I hate writing this but I feel like I need to help spread the word. After all, I’m here for you, biz owners and users in general. In the past few weeks, I’ve had both happen to me:  scamming and hacking. This is bullsh*t. I work hard for my living, but there are those that don’t. And I read a recent article that said that scamming is high right now because scammers know that everyone has received their tax return by now. They know that it’s easier for people to pay this because they have money right now.

First, SCAMMING. Have you received an email about “Domain Registration SEO?” If you own a web domain (like www.MySite.com) then you’ve received this email. It’s a SCAM, don’t pay it. I’ve received it numerous times, so have a few of my clients. See this screenshot:


A couple of quick things:

  • The email address is “info@eburg.org,” the name on it is “Domain Registration SEO.” Just there to scare you. That’s why it’s important to register your email with your domain. That builds trust. This does not. SCAM!
  • And that “eburg.org” website isn’t setup. What business doesn’t have a website? SCAM!
  • There’s no phone number!

Or have you received a vague email from a “customer” about a payment or returned payment? I had another client where a customer emailed and said they were overcharged. They provided no phone number and sent an attachment to review and sent them to a fraudulent website. These people are everywhere. Keep your eyes open!

FINAL THOUGHT on scamming:  Do 30 seconds of research to find out if it’s real or not. Check the email, does it match? Check the phone number. If it’s there, call it and don’t give any information other than the account number they provide and let them tell you all your info.

The second is HACKING. One of my other clients sites got hacked recently. While we’re not entirely sure where breach came from, we know that it was very recent. Luckily we caught it early and were able to remediate it quickly.

I recently designed a logo for a device security company and they told me that, on average, a home network gets pinged by a hacker 1-2 times a week. Don’t let this scare you, but it’s all automated. There’s not a guy wearing a mask in a van down the street trying to hack you. They set up a program to run through IPs, see if there’s a hole to enter and start guessing passwords.

FINAL THOUGHT on hacking:  It’s important to keep your passwords difficult to guess. Use any security software you can to help keep your computer secure. Don’t click or download attachments you don’t know. Could seem harmless, but they are working in the background.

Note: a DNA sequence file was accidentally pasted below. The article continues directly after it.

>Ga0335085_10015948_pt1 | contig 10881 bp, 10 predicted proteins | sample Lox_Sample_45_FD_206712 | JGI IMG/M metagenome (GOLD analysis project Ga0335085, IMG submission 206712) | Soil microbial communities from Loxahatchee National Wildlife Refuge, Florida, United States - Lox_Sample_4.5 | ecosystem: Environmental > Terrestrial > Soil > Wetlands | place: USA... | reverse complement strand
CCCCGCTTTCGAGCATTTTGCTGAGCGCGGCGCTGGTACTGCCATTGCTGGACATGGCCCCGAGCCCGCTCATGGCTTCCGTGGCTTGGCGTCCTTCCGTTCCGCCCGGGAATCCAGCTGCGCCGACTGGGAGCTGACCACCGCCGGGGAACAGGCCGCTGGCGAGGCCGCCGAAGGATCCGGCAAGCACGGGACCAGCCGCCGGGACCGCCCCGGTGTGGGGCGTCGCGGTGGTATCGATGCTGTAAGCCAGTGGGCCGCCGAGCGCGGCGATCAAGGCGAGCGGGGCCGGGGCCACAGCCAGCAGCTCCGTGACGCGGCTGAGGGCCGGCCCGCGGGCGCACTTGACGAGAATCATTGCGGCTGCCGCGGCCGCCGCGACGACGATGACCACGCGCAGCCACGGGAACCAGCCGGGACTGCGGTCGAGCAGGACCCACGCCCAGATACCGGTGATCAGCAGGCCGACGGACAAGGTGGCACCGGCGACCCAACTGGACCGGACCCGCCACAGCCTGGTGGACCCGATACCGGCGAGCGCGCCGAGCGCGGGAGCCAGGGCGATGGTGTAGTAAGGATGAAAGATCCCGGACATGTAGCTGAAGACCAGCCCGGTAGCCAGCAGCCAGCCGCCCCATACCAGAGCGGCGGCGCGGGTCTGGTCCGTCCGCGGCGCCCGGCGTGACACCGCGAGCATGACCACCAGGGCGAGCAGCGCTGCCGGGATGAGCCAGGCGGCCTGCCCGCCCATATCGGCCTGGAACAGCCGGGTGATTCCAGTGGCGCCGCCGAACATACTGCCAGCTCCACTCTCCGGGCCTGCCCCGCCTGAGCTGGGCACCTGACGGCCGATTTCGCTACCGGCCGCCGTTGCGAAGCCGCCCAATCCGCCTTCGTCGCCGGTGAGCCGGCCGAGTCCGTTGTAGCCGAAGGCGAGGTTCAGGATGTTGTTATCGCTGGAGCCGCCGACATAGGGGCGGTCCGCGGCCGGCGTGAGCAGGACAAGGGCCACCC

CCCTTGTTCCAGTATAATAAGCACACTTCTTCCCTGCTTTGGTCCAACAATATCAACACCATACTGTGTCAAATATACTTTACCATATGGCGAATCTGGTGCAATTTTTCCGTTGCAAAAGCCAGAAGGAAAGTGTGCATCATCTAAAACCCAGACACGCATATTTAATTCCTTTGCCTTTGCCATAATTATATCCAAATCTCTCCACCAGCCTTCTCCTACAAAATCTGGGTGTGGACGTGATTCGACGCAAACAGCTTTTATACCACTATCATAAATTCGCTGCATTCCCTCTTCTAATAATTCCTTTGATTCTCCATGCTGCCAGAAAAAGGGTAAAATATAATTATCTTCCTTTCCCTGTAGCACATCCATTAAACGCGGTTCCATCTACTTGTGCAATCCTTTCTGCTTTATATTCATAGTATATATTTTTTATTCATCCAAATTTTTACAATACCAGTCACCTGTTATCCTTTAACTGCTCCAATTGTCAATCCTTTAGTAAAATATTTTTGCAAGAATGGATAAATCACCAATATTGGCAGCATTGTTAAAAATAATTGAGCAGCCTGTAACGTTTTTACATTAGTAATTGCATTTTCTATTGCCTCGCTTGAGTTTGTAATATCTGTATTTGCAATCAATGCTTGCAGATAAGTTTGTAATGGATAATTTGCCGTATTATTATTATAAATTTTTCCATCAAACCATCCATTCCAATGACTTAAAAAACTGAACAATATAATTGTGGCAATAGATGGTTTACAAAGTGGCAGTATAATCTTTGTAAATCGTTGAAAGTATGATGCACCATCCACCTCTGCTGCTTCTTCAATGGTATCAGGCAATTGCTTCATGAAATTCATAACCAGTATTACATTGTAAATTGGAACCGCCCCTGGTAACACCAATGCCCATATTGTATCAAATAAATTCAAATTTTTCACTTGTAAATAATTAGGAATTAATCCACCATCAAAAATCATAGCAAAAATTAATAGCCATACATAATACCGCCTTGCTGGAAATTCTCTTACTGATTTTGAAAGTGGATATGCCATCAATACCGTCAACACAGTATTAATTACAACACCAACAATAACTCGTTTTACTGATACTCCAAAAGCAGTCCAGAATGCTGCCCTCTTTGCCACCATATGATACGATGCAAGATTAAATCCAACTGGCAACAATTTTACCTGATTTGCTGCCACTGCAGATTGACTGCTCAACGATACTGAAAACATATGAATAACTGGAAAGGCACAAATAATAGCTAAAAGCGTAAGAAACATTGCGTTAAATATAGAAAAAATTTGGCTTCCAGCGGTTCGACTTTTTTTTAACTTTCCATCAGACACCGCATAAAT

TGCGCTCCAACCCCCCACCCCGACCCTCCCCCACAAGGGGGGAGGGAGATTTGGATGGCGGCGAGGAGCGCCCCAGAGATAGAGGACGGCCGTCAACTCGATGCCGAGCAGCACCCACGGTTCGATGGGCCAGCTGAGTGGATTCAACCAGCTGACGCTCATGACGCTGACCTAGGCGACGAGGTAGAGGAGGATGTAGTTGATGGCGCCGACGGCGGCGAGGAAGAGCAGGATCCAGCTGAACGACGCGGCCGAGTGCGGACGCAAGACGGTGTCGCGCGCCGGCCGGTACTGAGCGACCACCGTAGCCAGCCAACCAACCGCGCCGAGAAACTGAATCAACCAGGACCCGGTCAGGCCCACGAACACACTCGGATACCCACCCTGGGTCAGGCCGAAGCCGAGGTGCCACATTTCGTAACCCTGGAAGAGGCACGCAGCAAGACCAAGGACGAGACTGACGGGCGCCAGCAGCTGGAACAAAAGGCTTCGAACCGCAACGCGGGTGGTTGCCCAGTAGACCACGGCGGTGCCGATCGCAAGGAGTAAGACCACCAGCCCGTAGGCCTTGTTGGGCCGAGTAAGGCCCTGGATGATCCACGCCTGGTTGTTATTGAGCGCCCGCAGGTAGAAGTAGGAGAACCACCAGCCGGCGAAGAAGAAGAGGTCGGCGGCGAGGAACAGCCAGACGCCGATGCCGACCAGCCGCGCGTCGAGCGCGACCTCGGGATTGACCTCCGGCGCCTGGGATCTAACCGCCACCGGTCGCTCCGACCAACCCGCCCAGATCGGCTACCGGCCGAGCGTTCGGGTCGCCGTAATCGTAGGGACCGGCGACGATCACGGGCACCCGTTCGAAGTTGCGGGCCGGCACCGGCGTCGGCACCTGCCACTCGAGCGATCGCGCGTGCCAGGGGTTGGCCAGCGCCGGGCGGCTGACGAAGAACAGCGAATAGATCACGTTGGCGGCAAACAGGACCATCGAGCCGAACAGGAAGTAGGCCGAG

If you have any questions about something you have received, holler at me.

2 53

2 thoughts on “Scamming and Hacking are High Right Now

  1. Eburg City (Not real name.) 2 months ago

    On April 29, 2017 I registered the domain name of eburg.org because it was available. I’ve registered said domain name off and on for years; I also set up a corresponding catch-all email account. Apparently, who had it before me had it set-up, and still does, to send out the bogus solicitation to appear it’s from info@eburg.org.

    (I’ve also received the Domain Registration SEO email for some of my other domain names.)

    I’ve received tens of thousands of responses from what you’re taking about. If the email account is turned off, the responses will just bounce back to the sender of the responses. Whoever is responsible for this matter, I’d like to somehow make them aware of the matter and to correct it. I’ve not attempted to figure it out yet as it’d be time-consuming. I came about your Web site because I Googled “ ‘info@eburg.org.’ ”

    Most of the responses are something like:

    “You are getting this message because I am no longer using this email address. I was forced to abandon it after I began receiving hundreds of spam emails a day.” Or, “I’m protecting myself from receiving junk mail.” Or, “Please click the link below to complete the verification process. You will only have to do this once.” Or, “We received your message and we will respond within 24 hrs. “ Or, “Please note my email has changed to…”

    However, there were two responses that stated the below.
    ——————————————————————–

    “Hi, I cannot renew my domain until June, May I pay in June, please?”

    ——————————————————————–
    “Hello the domain will not take my payment. Please assist me.

    Crystal

    Sent from my iPhone”

    1. Greg 2 months ago

      First, I’d recommend changing your email account. Whoever is sending out bogus emails is going to continue doing so. If you don’t want to, and if you ever set up a website, I’d recommend putting a notification banner at the top of the screen addressing the known issue. Third, if you want to notify the senders, you should setup a autoresponder to your email. However, the only people that will get your auto response is if they respond to the initial email.